So, here I am. A (very) lost and confused teenager who has little to no idea what he’s doing, but he knows he likes science, jokes, and science jokes. I like to think of myself as a pretty funny guy, but the empirical evidence for it is dishearteningly low. So I decided to create a new outlet for my insuppressible desire to tell terrible science, math and literature jokes: a comic of stickmen. And now, I am resorting to write blog posts that likely no-one will ever read.
Wow, I have no life.
Moving on from my depressing lack of social eminence, my comic has got more attention that I had initially anticipated. I mean, I was expecting like 5 people to follow me, and 4 of them would be my friends, and the other would be an instagram bot. But it would seem there are others that actually connect with my sense of humor so much they are willing to expend the Herculean effort of tapping twice and liking my photo, and then tapping once MORE and following me. I didn’t really need validation to continue this comic in the first place, but I can’t deny it feels good having some.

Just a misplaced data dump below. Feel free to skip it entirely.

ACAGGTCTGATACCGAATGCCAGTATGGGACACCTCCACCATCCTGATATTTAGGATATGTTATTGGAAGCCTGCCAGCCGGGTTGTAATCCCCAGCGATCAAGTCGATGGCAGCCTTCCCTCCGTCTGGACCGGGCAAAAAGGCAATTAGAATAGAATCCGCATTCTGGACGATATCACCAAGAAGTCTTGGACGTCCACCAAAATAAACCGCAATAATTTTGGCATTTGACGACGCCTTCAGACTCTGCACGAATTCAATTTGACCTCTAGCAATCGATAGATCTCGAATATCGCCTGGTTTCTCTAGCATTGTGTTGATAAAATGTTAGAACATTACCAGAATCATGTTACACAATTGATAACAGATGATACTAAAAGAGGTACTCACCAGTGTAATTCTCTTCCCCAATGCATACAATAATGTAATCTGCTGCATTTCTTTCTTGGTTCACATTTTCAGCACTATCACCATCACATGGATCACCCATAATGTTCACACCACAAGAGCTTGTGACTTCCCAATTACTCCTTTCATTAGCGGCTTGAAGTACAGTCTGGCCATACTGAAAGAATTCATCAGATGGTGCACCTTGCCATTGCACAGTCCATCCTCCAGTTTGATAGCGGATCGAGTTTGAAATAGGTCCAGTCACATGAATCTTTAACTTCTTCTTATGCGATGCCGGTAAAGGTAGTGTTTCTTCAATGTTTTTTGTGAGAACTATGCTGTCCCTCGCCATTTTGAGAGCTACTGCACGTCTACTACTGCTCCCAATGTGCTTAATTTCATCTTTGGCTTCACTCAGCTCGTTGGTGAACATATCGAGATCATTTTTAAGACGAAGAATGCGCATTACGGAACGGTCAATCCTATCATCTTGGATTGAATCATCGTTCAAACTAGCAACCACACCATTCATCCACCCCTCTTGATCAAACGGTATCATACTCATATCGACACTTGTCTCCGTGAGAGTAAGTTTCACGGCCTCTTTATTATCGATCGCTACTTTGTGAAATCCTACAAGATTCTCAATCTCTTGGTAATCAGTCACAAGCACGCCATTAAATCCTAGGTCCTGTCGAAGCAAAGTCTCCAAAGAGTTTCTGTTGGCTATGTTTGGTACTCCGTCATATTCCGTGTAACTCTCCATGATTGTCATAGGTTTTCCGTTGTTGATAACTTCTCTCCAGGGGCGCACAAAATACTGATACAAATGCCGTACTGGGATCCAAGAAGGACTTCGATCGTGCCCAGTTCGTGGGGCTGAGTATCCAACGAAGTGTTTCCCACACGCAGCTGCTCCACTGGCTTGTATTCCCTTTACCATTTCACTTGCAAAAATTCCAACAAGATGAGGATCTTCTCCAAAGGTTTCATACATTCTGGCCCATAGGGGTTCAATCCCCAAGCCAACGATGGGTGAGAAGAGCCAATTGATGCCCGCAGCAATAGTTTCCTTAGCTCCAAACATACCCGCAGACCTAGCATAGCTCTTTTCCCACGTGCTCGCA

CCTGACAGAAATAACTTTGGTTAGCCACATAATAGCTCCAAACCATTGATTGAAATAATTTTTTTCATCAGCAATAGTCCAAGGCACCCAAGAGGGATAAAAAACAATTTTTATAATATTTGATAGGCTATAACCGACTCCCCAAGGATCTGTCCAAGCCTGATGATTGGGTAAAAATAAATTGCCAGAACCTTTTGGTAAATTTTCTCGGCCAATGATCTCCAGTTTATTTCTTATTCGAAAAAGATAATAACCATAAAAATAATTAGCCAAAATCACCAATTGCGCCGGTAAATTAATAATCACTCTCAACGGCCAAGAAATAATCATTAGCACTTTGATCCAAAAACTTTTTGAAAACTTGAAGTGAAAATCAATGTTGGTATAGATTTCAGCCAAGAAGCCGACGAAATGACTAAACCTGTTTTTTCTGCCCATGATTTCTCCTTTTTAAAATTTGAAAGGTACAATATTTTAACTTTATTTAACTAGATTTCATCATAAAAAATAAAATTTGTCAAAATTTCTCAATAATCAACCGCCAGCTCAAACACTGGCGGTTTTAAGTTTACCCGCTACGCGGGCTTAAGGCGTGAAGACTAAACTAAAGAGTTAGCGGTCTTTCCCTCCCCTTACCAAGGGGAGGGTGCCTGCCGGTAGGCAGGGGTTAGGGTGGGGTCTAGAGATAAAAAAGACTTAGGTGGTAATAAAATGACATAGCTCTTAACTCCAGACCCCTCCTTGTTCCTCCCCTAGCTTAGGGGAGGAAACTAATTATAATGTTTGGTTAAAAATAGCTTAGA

So, about the comic. When it comes to art, my 8th grade art teacher can attest to my startling lack of any artistic proficiency, hence why I use stick figures. If I’m trying to impress someone, I’ll probably make up something about “adopting a minimalist aesthetic to place emphasis on the idea rather than the artwork,” but in reality it’s just because I can’t draw. Then, of course, is the question of the astronauts.
For as long as I can remember, I have been obsessed with space and the cosmos, and since then it’s pretty much become part of my personality and aesthetic. That means listening to space-themed rock bands like Starset, having astronauts as my profile photos on every social media and of course, having astronaut helmets as the main motif of my comic.
I’ve always held an enormous amount of respect for astronauts. They’re the pioneers of mankind’s exploration, daring to venture into frontiers unknown, unwavering in the face of the cosmos’ enormity and indifference. In a way that’s sort of what I’d like to be. Not on a scale as groundbreaking and trailblazing as them, but perhaps emulating some of those qualities in my own life. I’d like to discover things never discovered before, prove theorems never proved before, make jokes never made before. Of course, the path and journey won’t be easy, and I’m bound to mess up and fall down now and then. But I guess this is where I start. An innocuous, little stick-figure comic. My very first Astronomical Blunder.